After [4−3H]EGCG (4 mg, 7.4 MBq/kg) was administered to male Wistar rats by intragastric gavage, the absorption, distribution, and excretion in blood, tissues, urine, and feces of EGCG and its metabolites were determined by tracing radioactivity using high-performance liquid chromatography (HPLC) analysis [31]. The results show that the radioactivity of EGCG mostly disappeared in the stomach by 72 h. Peak radioactivity in the small intestine, cecum, and large intestine was detected at 4 h (40.5% of the dose), 8 h (46.4% of the dose), and 8 h (13.2% of the dose), respectively, and the radioactivity was markedly reduced by 24 h and had almost disappeared by 72 h in these tissues. The level of radioactivity in the blood was low at 4 h, began to increase after 8 h, peaked at 24 h, and thereafter decreased. The urinary levels of two major radioactive metabolites, 5-(5-hydroxyphenyl)-γ-valerolactone 3-O-β-glucuronide and EGC-M5 were 68% and 16.8% of the ingested radioactivity after 48 h. The authors suggested that intragastrically ingested EGCG is absorbed in the intestine within several hours (<8 h), and thereafter the EGCG metabolites and conjugates are absorbed from the large intestine (>8~48 h), distributed to various tissues via blood circulation, and finally excreted via urine [31]. The degradation of EGCG by gut microbiota could be an important factor in decreasing its bioavailability [50]. When male C57BL/6J mice were given water containing (per mL) ampicillin (1 mg), sulfamethoxazole (1.6 mg), and trimethoprim (0.32 mg) for 11 days and then given a 0.32% Polyphenon E diet containing 643 mg EGCG, 29 mg EGC, 74 mg ECG, 90 mg EC, 45 mg gallocatechin gallate, and 6 mg caffeine per g of Polyphenon E, the levels of EGCG in blood, liver, and urine increased. On the other hand, antibiotic treatment decreased the urinary levels of EGC-M7, the ring-fission metabolites of EGCG, and 5-(3,4-dihydroxyphenyl)-γ-valerolactone, a ring-fission metabolite of EC. This finding suggests that antibiotic treatment eliminated catechin-degrading microbiota in the gut and therefore, increased the levels of EGCG as well as decreased the ring-fission metabolites due to the presence of a low content of microbiota in the gut [50].
In male Sprague–Dawley rats that were given EGCG orally at 150 mg/kg, the plasma and the tissue distribution of EGCG were detected by developed HPLC with electrochemical detection [46]. After 2 h and 5 h of administration of EGCG, the levels of free (without conjugated) and total EGCG (with glucuronides, sulfates, and glucuronides/sulfates) in rat plasma were 0.7, 0.28, 0.82, and 0.5 µM, respectively. The authors also reported unpublished data showing that the plasma level of EGCG in rats 24 h after administration is 0.05 µM, suggesting that the EGCG level was markedly reduced 24 h after administration. The tissue levels of free EGCG in the small intestine and colon were 21.15 and 10.75, as well as 4.75 and 24.41 nmol/g at 2 and 5 h, respectively. They showed that the levels of free EGCG in the kidney, liver, spleen, lung, and brain were 1.02 and 0.54, 1.02 and 0.54, 0.1 and 0.12, 0.4 and 0.14, and 0.19 and 0.18 nmol/g at 2 and 5 h, respectively. These results indicate that the levels of EGCG in plasma and other tissues were high at 2 h and began to decrease 5 h after administration. Moreover, the plasma level of EGCG was very low 24 h after ingestion [46].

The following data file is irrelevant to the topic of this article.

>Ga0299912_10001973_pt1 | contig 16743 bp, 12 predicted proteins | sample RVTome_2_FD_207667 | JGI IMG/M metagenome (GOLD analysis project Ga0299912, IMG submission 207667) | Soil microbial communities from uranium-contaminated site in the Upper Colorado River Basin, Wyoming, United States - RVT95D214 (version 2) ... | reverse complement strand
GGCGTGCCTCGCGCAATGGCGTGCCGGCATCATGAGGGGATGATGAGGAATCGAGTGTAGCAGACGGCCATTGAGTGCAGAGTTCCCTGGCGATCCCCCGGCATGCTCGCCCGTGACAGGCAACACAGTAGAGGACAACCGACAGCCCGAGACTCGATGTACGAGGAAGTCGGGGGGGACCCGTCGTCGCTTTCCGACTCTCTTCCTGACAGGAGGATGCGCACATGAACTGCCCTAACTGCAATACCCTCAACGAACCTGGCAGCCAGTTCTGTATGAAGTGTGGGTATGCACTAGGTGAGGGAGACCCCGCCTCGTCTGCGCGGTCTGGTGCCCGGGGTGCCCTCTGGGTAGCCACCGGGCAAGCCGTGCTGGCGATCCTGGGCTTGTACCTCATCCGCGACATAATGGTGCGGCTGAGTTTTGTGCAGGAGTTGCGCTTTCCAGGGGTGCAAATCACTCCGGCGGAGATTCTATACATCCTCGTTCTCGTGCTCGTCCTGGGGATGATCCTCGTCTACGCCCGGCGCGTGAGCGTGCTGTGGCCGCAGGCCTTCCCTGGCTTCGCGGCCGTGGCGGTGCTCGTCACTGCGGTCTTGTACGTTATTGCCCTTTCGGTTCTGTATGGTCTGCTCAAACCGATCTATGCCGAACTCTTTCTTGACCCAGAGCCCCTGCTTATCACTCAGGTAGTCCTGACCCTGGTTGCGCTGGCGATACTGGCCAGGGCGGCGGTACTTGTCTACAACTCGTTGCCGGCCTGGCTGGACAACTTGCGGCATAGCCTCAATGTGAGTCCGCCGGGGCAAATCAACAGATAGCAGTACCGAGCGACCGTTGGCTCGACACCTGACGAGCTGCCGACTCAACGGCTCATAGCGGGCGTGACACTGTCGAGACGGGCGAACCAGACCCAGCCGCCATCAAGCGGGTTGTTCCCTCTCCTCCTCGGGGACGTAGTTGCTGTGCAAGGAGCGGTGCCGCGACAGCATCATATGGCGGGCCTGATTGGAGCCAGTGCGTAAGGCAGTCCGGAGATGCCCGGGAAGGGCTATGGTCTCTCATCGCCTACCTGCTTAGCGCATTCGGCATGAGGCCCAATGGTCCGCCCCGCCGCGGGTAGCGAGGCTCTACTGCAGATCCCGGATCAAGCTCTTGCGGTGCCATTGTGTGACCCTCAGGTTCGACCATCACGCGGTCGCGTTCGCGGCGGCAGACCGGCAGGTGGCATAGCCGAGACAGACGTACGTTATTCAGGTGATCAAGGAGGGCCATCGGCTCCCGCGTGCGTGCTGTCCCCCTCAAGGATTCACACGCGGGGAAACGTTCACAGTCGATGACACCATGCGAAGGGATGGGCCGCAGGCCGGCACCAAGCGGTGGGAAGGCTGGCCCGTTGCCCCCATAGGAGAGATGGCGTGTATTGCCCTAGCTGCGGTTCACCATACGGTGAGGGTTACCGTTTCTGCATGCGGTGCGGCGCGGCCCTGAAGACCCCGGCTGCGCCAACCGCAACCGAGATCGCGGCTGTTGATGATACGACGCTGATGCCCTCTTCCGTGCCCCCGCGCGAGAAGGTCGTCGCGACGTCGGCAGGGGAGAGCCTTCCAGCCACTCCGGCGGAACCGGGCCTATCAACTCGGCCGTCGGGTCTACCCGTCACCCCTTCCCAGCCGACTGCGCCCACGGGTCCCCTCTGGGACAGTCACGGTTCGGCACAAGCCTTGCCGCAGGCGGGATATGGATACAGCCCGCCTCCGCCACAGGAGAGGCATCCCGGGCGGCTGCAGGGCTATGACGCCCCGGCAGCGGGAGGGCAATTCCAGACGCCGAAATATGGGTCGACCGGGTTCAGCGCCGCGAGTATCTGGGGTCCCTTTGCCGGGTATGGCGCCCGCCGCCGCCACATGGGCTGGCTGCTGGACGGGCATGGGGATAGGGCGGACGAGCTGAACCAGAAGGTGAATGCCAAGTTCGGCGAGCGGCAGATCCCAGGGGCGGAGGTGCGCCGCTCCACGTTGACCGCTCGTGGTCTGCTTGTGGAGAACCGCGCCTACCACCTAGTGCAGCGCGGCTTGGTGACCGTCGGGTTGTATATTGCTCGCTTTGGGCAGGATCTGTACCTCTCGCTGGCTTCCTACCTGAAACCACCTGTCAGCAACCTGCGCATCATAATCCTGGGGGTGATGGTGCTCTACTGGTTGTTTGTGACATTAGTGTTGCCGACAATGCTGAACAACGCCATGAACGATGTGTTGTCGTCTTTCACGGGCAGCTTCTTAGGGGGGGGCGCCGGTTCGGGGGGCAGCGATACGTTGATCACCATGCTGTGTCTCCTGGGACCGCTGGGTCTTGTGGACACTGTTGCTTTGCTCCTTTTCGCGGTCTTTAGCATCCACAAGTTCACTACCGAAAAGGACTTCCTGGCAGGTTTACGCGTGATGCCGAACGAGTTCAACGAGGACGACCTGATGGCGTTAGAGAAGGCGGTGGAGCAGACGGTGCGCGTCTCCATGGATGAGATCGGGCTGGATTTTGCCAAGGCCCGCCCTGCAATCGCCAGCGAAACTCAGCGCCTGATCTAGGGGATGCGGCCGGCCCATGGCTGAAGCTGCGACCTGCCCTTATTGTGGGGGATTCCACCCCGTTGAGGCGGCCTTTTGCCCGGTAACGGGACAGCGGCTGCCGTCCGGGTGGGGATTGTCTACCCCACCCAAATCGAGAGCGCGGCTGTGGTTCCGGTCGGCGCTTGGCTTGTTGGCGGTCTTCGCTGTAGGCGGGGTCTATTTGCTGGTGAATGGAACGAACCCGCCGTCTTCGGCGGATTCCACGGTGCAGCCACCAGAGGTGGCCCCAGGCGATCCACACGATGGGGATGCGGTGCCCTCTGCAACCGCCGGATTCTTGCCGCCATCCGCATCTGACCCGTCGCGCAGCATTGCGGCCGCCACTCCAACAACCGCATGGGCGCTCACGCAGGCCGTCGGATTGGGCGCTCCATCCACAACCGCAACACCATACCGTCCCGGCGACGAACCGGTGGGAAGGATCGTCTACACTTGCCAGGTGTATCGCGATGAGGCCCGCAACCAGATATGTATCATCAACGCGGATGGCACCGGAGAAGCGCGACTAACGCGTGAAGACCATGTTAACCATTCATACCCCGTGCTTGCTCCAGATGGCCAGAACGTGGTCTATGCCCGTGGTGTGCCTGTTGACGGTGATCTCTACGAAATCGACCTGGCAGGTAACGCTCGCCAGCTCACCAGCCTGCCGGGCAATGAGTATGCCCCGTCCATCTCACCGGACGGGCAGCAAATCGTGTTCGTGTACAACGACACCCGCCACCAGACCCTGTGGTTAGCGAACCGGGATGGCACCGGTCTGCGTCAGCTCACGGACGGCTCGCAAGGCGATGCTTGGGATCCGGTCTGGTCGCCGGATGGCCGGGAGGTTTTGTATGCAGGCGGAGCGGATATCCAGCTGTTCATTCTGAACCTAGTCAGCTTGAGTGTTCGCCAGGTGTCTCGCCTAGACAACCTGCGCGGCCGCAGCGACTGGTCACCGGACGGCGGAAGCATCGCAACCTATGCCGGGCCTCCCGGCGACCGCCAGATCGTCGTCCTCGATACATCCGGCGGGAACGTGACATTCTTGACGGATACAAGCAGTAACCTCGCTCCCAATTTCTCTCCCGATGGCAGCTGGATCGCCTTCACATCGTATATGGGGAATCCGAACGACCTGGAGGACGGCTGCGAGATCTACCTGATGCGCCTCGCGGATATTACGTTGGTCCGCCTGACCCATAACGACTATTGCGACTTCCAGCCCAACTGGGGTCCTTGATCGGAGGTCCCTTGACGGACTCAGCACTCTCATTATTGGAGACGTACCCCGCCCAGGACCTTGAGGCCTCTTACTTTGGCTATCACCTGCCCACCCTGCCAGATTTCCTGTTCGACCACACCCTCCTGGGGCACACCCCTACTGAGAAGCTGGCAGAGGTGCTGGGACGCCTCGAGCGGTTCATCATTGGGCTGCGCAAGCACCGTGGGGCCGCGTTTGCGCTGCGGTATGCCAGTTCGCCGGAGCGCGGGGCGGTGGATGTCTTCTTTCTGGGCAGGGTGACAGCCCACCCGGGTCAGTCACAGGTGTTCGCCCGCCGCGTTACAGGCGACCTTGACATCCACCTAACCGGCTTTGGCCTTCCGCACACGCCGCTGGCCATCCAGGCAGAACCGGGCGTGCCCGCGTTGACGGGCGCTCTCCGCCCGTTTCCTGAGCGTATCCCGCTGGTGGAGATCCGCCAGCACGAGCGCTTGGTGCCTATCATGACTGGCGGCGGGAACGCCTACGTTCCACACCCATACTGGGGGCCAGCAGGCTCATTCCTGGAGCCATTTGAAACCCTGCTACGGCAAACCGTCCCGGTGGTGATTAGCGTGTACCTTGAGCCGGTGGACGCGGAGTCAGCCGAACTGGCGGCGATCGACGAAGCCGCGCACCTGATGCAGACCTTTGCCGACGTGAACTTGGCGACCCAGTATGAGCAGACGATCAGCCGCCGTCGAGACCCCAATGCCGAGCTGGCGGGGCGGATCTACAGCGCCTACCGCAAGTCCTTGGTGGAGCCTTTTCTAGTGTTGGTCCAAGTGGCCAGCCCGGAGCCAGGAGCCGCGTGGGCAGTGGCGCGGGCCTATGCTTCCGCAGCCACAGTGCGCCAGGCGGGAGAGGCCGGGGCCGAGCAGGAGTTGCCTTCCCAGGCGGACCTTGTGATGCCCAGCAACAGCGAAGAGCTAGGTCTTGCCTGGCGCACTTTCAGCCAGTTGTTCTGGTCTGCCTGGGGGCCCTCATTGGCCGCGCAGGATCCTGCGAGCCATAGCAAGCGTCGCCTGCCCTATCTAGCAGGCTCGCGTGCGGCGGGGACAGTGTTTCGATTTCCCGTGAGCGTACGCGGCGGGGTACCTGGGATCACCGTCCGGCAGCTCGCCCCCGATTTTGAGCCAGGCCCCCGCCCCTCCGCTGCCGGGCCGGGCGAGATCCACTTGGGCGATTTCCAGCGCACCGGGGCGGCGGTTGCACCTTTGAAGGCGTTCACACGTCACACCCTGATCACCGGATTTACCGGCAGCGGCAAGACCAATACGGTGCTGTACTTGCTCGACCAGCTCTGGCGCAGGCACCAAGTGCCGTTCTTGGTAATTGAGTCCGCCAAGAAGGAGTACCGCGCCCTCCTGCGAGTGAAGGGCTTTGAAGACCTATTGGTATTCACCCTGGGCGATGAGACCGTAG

A human study by Warden et al. showed that after drinking black tea containing 16.74 mg of EGCG, 15.48 mg of EGC, 36.54 mg of EC, and 31.14 mg of ECG, the plasma concentration of EGCG was at the peak level between 5 and 8 h, but returned to baseline levels by 24 h. After tea ingestion over 6 h, the ingested catechins detected in plasma, urine, and feces were about 0.16%, 1.1%, and 0.42%, respectively, suggesting that level of absorption of catechins in humans is also quite low [51].
Microflora-mediated ring fission metabolites have also been identified in humans. EGCG was found to be hydrolyzed in the small intestine by intestinal microflora to produce EGC and GA and further degraded in the large intestine to produce various kinds of microbial ring fission metabolites [34,52,53]. In a human urinary metabolite profile, the ring-fission metabolites of tea catechins, such as 5-(3, 4-dihydroxyphenyl)-γ-valerolactone, EGC-M5, EGC-M7, and their glucuronide and sulfate conjugates, were found to be the major urinary metabolites at 12–24 h after ingestion of tea (200 mL of reconstituted green tea (from 3 g of tea solids)) in healthy male volunteers [34]. Two catechin ring-fission metabolites, EGC-M7 and 5-(3,4-dihydroxyphenyl)-γ-valerolactone, appeared in urine (4–8 µM) and in plasma (0.1–0.2 µM) approximately 13 h after ingestion of 20 mg/kg of decaffeinated green tea [53]. In addition, the cumulative urinary excretion of these microbial ring-fission metabolites was as high as 8–25 times the levels of ECG and EC [53]. A recent study on colonic ring-fission metabolism in humans identified various urinary metabolites derived from green tea flavan-3-ol (639 µmol of monomeric catechin and 88 µmol of oligomeric catechin), including EGC-M5, EGC-M7, 5-(4,5-dihydroxyphenyl)-γ-valerolactone, and 5-(hydroxyphenyl)-γ-valerolactone, with their glucuronide and sulphate conjugates [54]. The excretion rates of these ring-fission metabolites were as follows: EGC-M5-disulphate (163 µmol), EGC-M5-glucuronide (34.4 µmol), EGC-M7-sulphate (27.7 µmol), EGC-M7-glucuronide (12.1 µmol), methyl-EGC-M7-sulphate (54.7 µmol), methyl-EGC-M7-glucuronide (2.7 µmol), 5-(4,5-dihydroxyphenyl)-γ-valerolactone-disulphate (87.6 µmol), 5-(4,5-dihydroxyphenyl)-γ-valerolactone-glucuronide (16.8 µmol), 5-(hydroxyphenyl)-γ-valerolactone-sulphate (19.7 µmol), and 5-(hydroxyphenyl)-γ-valerolactone-glucuronide (6.6 µmol) [54]. In this study, the bioavailability of green tea flavan-3-ols was about 62% (the ratio between total metabolic excretion and total intake of flavan-3-ols) in 48 h which is higher than that reported previously (39%) in 24 h [52]. This study examined a more complete 48 h metabolic excretion profile and quantified a wider range of colonic microbial metabolites [54].